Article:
And quite right too! Professor Morawska was making the case that COVID 19 transmission is airborne when the orthodoxy was to wash your hands and scrub the groceries. And over-time her advice, based on decades of research, that ventilation is the best way to reduce the risk of transmission took hold.

QUT sets out a career of research achievements here – to which are added honours, like this – and new resources to get on with her work. Last July she became head of the new Australian Research Council Training Centre for Advanced Building Systems Against Airborne Infection Transmission and she is also a 2022 ARC Laureate Fellow.

CMM has “huzzahed!” Professor Morawska before (February 14 and July 14 2022) and expects to again.

A new case for help with grad debts

Our special pleading correspondent report

The Australian Veterinary Association says Senator Faruqi’s (Greens, NSW) bill to raise the threshold for student loan repayments and end CPI indexation  of debts (CMM Monday), “will provide some relief to early career veterinarians.” But its response to the Senate committee inquiring into the bill goes further, proposing a “HELP Forgiveness Scheme” for 80 new vets a year who go to work in remote and regional Australia.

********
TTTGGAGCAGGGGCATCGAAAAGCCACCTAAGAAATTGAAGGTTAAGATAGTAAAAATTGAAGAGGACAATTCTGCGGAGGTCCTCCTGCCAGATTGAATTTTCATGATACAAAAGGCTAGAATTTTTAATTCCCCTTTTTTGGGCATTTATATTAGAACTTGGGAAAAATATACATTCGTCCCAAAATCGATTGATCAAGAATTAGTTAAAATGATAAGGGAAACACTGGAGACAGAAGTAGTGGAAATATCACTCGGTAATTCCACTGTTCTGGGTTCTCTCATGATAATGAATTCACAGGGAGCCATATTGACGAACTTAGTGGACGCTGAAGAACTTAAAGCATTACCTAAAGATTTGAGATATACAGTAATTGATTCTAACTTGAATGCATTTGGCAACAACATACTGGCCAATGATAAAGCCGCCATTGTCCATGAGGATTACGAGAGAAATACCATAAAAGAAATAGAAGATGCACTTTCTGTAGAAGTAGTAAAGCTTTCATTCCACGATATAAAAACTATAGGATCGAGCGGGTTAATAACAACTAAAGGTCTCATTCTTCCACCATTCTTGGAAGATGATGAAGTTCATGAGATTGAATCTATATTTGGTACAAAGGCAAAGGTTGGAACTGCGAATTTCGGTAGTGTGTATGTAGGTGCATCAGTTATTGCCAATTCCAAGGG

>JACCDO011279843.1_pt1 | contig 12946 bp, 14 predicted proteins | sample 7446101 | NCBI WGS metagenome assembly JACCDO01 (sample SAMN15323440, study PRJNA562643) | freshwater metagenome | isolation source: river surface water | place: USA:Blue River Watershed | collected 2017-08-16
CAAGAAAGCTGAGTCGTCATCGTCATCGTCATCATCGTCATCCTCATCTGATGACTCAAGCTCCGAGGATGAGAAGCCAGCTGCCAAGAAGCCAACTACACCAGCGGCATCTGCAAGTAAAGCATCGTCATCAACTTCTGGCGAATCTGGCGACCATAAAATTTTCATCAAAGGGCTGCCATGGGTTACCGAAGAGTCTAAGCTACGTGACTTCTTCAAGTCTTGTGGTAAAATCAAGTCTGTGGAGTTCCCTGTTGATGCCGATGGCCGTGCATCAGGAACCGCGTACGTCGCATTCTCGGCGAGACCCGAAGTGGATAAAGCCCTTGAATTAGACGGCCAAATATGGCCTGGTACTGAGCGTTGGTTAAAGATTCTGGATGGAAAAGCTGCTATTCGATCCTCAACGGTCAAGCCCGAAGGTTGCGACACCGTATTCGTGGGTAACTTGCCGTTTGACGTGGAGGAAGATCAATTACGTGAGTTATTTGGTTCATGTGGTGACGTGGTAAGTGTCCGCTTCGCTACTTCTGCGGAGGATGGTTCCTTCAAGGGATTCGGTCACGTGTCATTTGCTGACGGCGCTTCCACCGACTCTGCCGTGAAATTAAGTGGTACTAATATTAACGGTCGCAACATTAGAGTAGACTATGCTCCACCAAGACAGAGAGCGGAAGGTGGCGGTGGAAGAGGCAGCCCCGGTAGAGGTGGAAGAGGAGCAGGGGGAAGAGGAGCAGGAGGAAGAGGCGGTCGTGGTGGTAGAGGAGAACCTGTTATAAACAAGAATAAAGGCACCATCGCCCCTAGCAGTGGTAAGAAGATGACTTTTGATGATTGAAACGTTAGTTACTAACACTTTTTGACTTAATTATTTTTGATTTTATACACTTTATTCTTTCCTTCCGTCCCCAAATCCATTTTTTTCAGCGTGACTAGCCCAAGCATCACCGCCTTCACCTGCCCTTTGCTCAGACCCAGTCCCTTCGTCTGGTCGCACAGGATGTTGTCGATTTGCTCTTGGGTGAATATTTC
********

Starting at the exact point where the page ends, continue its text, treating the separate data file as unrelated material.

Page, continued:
“The veterinary workforce shortage is significantly more acute in rural and regional area. Regional practices have in recent years been closing clinics because of a lack of veterinary staff,” the AVA argues.

And pray, why not, given the Commonwealth will cancel HELP debts for doctors and nurse practitioners who live and work in rural/remote areas, “the places that need them the most,” Education Minister Jason Clare and colleagues announced in November.

International ed connections: there’s a lot to like about Laos


we should not overlook the very profound impact our universities and students can and are having in smaller countries in our immediate region

Australia has understandably been celebrating the news that Deakin University is on track to open a campus in Gujarat’s Special Economic Zone (Gujarat International Finance Tec-City, GIFT City) from mid-2024.

The news that the University of Wollongong will open its own campus in GIFT City and enrol students in finance and STEM courses from late 2023, and Melbourne University’s new dual degree with the University of Madras, Savitribai Phule Pune University and Gandhi Institute of Technology and Management (Hyderabad) were also welcome announcements during Minister Clare and the Prime Minister’s recent visits to India.